fullsizeoutput_1158In 1966, however, they weren’t just confounding the older generations; they were concerning them, too, because of the largeness of their numbers. According to the unsigned editor’s note in this Newsweek issue, the “17.9 million young Americans between the ages of 13 and 17 loom like a subcontinent within U.S. society. Their numbers exceed the population of Australia and New Zealand, and at times they seem as far-off and hard to reach.” Thus, the magazine’s braintrust decided to delve deep into the world of the modern teen, to learn not just who they were but, as noted newsman Les Nessman might phrase it, what they were plotting.

That tongue-in-cheek reference to the WKRP in Cincinnati reporter serves a purpose. If you watched the show, odds are you remember the shy and sly Bailey Quarters –

Bailey was played by Jan Smithers – who, it just happens, is the 16-year-old girl riding the motorcycle on the cover. Inside, she’s afforded a mini-profile in a section titled “Six Faces of Youth”: “Beneath the Fluoristan smile, Jan worries. ‘Sometimes when I’m sitting in my room I just feel like screaming and pounding my pillow,’ she says. ‘I’m so confused about this whole world and everything that’s happening.’ But she wants to understand why.” She also observes that ‘[w]hen you’re young you might as well take advantage of it. And even if I become old and saggy, I’m still going to be young.”

As a whole, the in-depth investigation of all things teens paints kids as spoiled creatures who subscribe, more or less, to a parentally-approved lifestyle: “In contrast to the troubled minority, most teenagers seem docile indeed. They criticize themselves sternly: drinking, smoking, long hair, hot rods, eye makeup, net stockings, eccentric clothes.”

Anyway, onward to today’s Top 5: March 21, 1966 (via Newsweek).

1) The Beatles – “Nowhere Man.” There, on page 102, is an article titled “Bards of Pop.” In the last three years, we’re told, Beatle bards John Lennon and Paul McCartney “have written 88 songs that have been recorded in 2921 versions and have sold close to 200 million copies.”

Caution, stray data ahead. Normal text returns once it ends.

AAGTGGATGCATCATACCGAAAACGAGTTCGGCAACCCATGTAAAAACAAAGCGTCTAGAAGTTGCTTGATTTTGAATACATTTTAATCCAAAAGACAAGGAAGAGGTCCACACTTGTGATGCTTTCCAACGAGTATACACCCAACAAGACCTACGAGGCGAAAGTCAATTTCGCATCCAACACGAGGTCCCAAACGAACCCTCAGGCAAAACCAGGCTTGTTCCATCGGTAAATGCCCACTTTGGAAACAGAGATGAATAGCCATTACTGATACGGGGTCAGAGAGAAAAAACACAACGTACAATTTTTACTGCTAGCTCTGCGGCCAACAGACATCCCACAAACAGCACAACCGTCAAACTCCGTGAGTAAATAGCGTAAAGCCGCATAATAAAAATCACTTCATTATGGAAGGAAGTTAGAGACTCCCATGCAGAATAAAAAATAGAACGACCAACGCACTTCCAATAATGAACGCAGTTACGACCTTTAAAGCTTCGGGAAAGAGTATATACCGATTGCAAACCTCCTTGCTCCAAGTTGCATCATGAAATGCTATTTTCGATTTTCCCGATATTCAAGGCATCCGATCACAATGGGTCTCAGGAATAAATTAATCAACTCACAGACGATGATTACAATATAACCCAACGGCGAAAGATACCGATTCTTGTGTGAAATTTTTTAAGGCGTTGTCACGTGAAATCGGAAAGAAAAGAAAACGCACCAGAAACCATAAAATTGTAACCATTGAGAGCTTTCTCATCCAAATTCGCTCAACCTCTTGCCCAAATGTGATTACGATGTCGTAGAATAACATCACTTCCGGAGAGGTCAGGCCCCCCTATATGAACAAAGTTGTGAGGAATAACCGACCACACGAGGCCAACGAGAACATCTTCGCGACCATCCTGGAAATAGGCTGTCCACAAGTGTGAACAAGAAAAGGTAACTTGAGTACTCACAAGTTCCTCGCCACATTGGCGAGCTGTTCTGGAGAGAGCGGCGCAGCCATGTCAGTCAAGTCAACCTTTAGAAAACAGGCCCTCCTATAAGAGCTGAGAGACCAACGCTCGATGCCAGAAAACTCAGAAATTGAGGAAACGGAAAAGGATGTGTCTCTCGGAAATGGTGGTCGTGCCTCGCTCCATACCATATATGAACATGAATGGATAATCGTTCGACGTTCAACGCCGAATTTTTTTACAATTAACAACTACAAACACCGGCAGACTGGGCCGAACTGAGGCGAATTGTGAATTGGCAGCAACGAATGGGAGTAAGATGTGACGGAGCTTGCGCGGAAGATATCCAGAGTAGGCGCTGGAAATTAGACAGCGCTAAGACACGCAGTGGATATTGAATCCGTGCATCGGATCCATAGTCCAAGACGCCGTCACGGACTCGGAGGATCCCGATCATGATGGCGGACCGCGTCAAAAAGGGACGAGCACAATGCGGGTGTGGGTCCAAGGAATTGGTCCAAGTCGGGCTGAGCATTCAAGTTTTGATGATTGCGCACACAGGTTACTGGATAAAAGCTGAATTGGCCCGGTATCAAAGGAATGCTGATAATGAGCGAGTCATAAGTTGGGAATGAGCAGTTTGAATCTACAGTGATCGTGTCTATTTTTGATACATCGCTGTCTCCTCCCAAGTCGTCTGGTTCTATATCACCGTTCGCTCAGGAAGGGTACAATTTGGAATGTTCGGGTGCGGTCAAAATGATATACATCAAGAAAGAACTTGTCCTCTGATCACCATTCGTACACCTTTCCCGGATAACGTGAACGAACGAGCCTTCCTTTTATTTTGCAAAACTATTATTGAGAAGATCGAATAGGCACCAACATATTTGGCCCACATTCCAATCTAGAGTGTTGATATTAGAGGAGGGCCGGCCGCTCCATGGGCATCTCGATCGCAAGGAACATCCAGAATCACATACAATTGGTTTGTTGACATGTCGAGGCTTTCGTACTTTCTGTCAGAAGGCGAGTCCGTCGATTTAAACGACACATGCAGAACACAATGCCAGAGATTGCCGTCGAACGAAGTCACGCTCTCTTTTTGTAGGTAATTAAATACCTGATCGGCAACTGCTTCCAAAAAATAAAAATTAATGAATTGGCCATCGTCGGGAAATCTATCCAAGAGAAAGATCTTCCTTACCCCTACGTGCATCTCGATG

fullsizeoutput_1140“Their latest album of originals, ‘Rubber Soul,’ now fourth on U.S. charts, marks a turning away from the percussive electric backgrounds of rhythm & blues to more intimate settings and subtler forms. Still simple and direct, their lyrics are no longer concerned with handholding, but with desertion, seduction and satire.”

Later, McCartney makes a cogent point: “Our best influences now are ourselves. We are so well established that we can bring fans along with us and stretch the limits of pop.” He also says this: “I wouldn’t mind being a white-haired old man writing songs, but I’d hate to be a white-haired Beatle playing at Empress Stadium.”

Anyway, according to Weekly Top 40, “Nowhere Man” was the No. 4 song of the week – and here they are in Munich performing it:

2) The Temptations – “Get Ready.” There’s also a mini-profile of 15-year-old Tommy Brewer, a black kid from Chicago, in the “Six Faces of Youth” section, that follows the peek into Jan’s life. He “travels 6 miles via two buses and an El” to attend Lindblom Technical High School because, unlike his neighborhood school, it has science labs, electronic courses, and woodworking and metalworking shops.” Out of school, he “divides his time between Look and Ebony. He listens to WVON, a Negro rock ’n’ roll station, and his favorite groups are the Temptations and the Miracles…”

“Get Ready” was one of the week’s “power play” songs, having jumped from No. 53 to 42; and here are the Temps, from an appearance on Where the Action Is

3) The Rolling Stones – “19th Nervous Breakdown.” The piece on the Beatles opens with this line: “How long can Animals, Beatles, Stones, Spoonfuls or Supremes survive in the musical jungle? The cruel laws of pop says they will die commercially before they are 30.”

Perhaps. Perhaps not.

4) The Lovin’ Spoonful – “Daydream.” And about those Spoonfuls…they had the No. 10 single of the week with this cool confection. According to John Sebastian, it was inspired by the Motown sound…

5) The Supremes – “My World Is Empty Without You.” And speaking of Motown, here’s the No. 30 single of the week…

And one bonus…

6) Stevie Wonder – “Uptight (Everything’s Alright).” In the Jan Smithers piece, there’s this: “Most of the action centers on The Trip, a vibrating folk-rock haven…” I googled that club, and found this cool flashback. It was a short-lived venture, but – by looks of the pictures – booked quite a few happenin’ acts, including Stevie.

“Uptight” was the No. 40 single this week, having fallen from No. 13 the week before. Here’s Stevie from Top of the Pops in ’66…

And, for the curious, here are a few more looks inside this edition of Newsweek: